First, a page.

I wrote some time ago about the Hidden smile of God. Behind a frowning Providence, He hides a smiling face. We all wrestle with questions about suffering and death regardless of our belief in God or lack thereof. Below is one man's account of how death has impacted him and yet, his trust in God. Frank James's brother was killed on Mount Hood after being trapped in a cave during a horrendous blizzard. I posted the story in part here but you can read the entire article here which provides great counsel on grieving.

Midnight, it is said, is the portal between this world and the next and is somehow in league with chaos, death, and mystery. It is the moment of dark visitations. So it was for me in December 2006. My sleep was interrupted by a phone call, and I was instantly shocked into full consciousness: My younger brother was trapped in a snow cave on Mount Hood, and an unyielding blizzard prevented rescue.
The mountain proved to be Kelly's final adventure. Losing my brother on Mount Hood has been a painful reminder of my own spiritual fragility. None of us is immune to the heartaches and sorrows that inhabit this misbegotten world. Though I am a preacher, a professor of historical theology, and the provost of a theological seminary, I have found it agonizingly difficult to come to terms with my brother's death. It is one thing to talk about death in the abstract. It is entirely another to cope with the death of someone you love very, very much. The truth of the matter is that losing a loved one hurts down to the deepest parts of your soul.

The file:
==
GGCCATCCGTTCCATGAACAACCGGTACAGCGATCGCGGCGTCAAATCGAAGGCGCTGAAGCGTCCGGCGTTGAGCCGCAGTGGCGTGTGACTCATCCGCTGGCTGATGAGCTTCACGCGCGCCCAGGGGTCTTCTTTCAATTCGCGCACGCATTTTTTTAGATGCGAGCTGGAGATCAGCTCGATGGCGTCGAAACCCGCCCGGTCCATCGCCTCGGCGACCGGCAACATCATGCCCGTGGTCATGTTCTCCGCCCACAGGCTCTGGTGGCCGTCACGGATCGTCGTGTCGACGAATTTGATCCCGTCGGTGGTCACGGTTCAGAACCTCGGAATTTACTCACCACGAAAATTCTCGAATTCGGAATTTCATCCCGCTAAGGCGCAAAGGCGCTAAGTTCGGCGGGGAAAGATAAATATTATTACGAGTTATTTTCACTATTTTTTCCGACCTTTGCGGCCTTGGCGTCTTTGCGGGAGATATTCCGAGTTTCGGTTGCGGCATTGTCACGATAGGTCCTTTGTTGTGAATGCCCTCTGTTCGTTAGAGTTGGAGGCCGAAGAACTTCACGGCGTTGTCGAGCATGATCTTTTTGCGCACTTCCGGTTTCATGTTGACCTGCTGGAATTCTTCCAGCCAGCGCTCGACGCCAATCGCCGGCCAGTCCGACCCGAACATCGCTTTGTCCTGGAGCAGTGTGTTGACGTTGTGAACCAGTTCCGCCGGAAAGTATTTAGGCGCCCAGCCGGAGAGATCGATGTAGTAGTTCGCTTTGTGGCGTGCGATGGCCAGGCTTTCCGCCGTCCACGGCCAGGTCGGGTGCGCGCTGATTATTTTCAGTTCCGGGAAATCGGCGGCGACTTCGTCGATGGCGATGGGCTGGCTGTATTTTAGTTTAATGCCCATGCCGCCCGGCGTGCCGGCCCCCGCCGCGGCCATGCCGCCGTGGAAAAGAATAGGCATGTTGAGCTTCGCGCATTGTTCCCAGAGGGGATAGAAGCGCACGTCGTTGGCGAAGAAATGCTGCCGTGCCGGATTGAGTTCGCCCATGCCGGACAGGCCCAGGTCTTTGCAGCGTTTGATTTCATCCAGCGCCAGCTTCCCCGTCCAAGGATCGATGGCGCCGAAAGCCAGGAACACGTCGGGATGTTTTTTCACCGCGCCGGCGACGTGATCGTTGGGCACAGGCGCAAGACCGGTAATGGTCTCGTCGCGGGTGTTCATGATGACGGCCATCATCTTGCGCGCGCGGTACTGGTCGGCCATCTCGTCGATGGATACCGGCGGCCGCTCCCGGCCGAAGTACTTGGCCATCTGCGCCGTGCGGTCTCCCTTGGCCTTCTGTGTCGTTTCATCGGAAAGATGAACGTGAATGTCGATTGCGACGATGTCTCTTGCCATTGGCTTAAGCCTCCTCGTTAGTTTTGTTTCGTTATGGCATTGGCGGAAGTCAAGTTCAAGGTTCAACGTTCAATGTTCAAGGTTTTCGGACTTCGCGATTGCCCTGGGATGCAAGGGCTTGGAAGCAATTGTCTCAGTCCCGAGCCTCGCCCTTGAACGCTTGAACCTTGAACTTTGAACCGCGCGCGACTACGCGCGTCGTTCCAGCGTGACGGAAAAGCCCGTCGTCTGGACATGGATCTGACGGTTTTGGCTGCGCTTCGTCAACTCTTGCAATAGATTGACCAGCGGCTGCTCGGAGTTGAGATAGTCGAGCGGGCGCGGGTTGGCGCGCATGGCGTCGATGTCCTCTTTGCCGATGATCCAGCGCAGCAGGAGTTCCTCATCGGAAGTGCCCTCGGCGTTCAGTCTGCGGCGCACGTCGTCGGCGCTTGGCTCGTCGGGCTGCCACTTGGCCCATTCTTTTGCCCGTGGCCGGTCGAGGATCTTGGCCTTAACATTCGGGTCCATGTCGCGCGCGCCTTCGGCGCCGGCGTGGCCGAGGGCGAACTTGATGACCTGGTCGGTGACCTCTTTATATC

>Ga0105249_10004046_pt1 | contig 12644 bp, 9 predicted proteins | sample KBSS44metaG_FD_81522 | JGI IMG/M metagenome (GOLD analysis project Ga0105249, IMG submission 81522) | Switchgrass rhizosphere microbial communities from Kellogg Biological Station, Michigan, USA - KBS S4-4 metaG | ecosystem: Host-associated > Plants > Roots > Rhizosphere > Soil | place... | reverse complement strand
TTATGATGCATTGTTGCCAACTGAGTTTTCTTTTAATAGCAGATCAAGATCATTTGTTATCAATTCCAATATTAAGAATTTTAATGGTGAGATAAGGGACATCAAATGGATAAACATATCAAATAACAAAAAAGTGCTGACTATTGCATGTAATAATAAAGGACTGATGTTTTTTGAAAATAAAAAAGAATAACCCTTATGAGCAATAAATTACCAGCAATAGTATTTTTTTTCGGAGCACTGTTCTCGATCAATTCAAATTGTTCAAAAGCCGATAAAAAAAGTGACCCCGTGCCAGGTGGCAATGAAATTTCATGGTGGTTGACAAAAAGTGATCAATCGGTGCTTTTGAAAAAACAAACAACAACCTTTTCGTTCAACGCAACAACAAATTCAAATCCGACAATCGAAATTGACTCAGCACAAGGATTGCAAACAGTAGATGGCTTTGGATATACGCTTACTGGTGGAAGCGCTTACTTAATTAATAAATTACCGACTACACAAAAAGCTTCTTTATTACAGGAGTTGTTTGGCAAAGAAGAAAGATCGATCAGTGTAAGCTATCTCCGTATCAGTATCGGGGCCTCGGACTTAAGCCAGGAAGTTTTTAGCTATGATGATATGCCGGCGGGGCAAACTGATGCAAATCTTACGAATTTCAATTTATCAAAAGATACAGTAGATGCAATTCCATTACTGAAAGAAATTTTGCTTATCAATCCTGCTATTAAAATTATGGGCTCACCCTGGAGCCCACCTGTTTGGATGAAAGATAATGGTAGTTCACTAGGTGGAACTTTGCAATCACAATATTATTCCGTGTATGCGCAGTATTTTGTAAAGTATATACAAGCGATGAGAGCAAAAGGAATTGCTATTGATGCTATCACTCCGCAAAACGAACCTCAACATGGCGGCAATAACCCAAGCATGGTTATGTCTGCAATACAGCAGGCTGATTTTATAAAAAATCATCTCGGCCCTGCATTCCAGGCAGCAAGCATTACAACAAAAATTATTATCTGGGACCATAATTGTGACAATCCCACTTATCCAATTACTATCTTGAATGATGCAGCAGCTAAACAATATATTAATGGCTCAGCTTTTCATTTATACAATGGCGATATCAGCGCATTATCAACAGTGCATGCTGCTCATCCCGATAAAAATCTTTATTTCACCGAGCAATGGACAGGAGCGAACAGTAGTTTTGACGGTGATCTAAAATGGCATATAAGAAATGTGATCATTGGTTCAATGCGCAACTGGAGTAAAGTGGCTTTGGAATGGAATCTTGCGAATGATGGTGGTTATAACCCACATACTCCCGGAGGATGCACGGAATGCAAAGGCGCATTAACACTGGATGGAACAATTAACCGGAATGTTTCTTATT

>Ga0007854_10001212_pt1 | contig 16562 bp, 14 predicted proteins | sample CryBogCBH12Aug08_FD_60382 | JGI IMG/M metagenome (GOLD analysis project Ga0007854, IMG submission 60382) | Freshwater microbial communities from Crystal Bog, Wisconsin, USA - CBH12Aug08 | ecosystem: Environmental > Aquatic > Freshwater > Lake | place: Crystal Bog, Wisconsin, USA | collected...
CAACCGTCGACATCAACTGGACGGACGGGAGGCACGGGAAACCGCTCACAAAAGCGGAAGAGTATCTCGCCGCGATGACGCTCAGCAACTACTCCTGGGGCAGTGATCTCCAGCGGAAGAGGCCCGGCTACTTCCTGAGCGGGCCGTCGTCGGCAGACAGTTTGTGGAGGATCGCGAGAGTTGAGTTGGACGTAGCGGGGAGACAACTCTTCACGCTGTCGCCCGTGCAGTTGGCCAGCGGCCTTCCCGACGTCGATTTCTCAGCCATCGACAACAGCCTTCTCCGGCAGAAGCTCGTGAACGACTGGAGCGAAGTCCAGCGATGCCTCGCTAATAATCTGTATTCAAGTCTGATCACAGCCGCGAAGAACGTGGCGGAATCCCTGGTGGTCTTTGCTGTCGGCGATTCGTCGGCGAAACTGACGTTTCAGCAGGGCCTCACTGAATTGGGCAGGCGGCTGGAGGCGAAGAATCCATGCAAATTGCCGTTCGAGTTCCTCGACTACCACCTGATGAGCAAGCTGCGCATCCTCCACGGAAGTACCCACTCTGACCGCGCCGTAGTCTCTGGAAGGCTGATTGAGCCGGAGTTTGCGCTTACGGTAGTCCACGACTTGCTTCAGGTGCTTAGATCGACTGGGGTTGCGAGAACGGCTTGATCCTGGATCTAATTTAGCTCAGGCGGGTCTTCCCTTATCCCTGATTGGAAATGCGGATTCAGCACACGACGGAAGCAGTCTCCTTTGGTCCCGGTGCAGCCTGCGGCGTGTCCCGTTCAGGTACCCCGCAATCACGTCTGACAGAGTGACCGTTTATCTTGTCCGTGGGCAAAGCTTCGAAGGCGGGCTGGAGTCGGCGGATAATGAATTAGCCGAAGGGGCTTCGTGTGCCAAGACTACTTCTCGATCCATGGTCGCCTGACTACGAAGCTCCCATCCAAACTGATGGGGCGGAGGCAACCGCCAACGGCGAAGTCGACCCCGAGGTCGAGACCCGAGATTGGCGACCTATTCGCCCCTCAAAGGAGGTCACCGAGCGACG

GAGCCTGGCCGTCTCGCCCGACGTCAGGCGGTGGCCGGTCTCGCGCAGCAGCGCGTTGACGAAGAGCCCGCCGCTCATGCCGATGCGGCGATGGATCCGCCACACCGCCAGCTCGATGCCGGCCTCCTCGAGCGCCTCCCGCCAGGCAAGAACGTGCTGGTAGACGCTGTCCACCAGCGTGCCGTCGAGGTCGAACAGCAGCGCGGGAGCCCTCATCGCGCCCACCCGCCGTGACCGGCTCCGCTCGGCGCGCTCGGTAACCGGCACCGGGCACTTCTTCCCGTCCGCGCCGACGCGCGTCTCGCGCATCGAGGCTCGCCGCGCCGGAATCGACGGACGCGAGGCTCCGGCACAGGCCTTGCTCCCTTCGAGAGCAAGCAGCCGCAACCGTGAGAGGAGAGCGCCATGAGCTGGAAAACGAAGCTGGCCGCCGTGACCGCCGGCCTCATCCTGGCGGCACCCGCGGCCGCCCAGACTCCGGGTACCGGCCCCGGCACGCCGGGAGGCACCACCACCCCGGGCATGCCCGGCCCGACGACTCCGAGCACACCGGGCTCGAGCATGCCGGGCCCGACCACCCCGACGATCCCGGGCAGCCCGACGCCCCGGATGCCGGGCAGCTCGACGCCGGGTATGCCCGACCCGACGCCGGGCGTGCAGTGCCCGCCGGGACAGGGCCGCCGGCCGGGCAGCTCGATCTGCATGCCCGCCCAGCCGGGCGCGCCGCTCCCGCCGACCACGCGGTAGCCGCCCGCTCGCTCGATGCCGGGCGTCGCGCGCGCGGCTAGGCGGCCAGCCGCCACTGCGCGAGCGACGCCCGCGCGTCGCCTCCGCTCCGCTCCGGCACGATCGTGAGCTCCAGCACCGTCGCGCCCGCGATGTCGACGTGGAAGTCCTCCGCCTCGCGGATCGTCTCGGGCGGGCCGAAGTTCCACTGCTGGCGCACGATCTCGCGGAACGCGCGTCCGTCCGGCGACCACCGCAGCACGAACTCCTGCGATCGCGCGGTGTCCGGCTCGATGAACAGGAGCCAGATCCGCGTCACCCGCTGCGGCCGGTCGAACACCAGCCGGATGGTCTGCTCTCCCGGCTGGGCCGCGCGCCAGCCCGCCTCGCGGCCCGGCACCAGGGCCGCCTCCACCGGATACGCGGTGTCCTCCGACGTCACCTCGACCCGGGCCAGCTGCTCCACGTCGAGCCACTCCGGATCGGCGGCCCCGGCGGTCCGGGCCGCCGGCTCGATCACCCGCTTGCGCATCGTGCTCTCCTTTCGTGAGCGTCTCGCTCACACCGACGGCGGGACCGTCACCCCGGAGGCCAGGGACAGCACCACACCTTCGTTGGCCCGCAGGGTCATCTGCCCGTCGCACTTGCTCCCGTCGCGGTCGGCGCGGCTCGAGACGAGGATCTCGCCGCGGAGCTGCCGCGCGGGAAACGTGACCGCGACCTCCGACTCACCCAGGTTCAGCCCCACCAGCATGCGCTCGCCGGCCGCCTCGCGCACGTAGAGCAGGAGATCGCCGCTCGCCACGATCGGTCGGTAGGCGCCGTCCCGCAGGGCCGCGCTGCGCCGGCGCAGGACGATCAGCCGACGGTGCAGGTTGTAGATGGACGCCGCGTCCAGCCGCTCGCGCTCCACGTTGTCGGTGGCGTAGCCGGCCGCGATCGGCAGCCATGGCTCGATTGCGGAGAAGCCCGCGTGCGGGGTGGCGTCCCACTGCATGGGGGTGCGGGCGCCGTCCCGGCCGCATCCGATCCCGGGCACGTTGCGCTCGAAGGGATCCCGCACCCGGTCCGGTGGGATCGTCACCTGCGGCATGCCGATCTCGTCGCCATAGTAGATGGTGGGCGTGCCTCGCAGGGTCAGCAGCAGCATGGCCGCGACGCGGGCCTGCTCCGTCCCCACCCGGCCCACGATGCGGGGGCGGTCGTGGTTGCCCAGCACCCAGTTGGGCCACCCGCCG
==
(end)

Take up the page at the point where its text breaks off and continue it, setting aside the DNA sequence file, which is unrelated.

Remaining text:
I was the first to learn the news days later. Hearing those words announcing his death was like a blow to the solar plexus knocking the breath out of me, but telling the rest of my family was more dreadful. I had known heartache before, but this transcended every previous emotion I had ever experienced. My vision blurred. My feet were heavy and seemed to resist carrying me to the next room, where my family anxiously awaited the latest news of the rescue mission on Mount Hood. Kelly's wife, Karen, the children, our mother, three brothers and a sister—they took the news hard. I have never heard weeping like I heard that night in the village at the foot of the mountain. The Bible sometimes refers to "wailing" as an especially forlorn kind of weeping. That is what I heard that night—wailing. I hope I never hear that sound again.
Death is ugly, and we cannot—indeed, should not—try to make it palatable or explain it away with pious platitudes. Death is a cruel, brutal, and fearsome trespasser into this world. It is an intruder and a thief. It has severed an irreplaceable relationship with my brother. We shared the same story, and he knew me in a way no other person did. Kelly would no longer return my calls. Never again would I hear him cheerfully mock me as "Frankie Baby." Sometimes I see him in a dream, and I reach out to grasp him—but he is not there.
We are created for life, not death. Kelly had a shameless zest for living life to the fullest. When death strikes suddenly from the shadows or claws at us until the last breath, those left behind experience numbness and disorientation. Somehow we know in our hearts that it is not supposed to be this way.